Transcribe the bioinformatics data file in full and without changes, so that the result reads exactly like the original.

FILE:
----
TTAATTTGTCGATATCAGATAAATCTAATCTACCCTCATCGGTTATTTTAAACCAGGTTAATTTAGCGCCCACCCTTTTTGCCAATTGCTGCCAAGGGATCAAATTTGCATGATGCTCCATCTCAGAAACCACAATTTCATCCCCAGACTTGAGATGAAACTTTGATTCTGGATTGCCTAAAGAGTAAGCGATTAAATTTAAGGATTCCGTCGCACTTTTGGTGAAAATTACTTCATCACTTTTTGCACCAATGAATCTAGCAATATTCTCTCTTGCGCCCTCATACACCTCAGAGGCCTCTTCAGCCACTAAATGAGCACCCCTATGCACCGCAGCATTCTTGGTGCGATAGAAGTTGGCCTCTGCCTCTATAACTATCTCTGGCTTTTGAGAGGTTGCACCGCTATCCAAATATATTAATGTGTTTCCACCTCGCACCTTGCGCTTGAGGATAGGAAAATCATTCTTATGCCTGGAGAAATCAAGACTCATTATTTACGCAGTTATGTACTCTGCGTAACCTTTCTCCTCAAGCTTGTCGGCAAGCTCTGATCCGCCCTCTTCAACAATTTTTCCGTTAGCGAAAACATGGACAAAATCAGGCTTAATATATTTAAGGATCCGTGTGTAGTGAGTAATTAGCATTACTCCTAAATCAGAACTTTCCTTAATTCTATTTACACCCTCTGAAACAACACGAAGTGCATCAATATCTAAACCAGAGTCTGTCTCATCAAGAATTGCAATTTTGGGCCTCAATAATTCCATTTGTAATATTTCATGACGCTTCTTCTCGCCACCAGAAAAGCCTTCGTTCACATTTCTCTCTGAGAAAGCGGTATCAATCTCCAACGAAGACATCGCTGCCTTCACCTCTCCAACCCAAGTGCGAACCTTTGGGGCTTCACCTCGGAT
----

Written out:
TTAATTTGTCGATATCAGATAAATCTAATCTACCCTCATCGGTTATTTTAAACCAGGTTAATTTAGCGCCCACCCTTTTTGCCAATTGCTGCCAAGGGATCAAATTTGCATGATGCTCCATCTCAGAAACCACAATTTCATCCCCAGACTTGAGATGAAACTTTGATTCTGGATTGCCTAAAGAGTAAGCGATTAAATTTAAGGATTCCGTCGCACTTTTGGTGAAAATTACTTCATCACTTTTTGCACCAATGAATCTAGCAATATTCTCTCTTGCGCCCTCATACACCTCAGAGGCCTCTTCAGCCACTAAATGAGCACCCCTATGCACCGCAGCATTCTTGGTGCGATAGAAGTTGGCCTCTGCCTCTATAACTATCTCTGGCTTTTGAGAGGTTGCACCGCTATCCAAATATATTAATGTGTTTCCACCTCGCACCTTGCGCTTGAGGATAGGAAAATCATTCTTATGCCTGGAGAAATCAAGACTCATTATTTACGCAGTTATGTACTCTGCGTAACCTTTCTCCTCAAGCTTGTCGGCAAGCTCTGATCCGCCCTCTTCAACAATTTTTCCGTTAGCGAAAACATGGACAAAATCAGGCTTAATATATTTAAGGATCCGTGTGTAGTGAGTAATTAGCATTACTCCTAAATCAGAACTTTCCTTAATTCTATTTACACCCTCTGAAACAACACGAAGTGCATCAATATCTAAACCAGAGTCTGTCTCATCAAGAATTGCAATTTTGGGCCTCAATAATTCCATTTGTAATATTTCATGACGCTTCTTCTCGCCACCAGAAAAGCCTTCGTTCACATTTCTCTCTGAGAAAGCGGTATCAATCTCCAACGAAGACATCGCTGCCTTCACCTCTCCAACCCAAGTGCGAACCTTTGGGGCTTCACCTCGGAT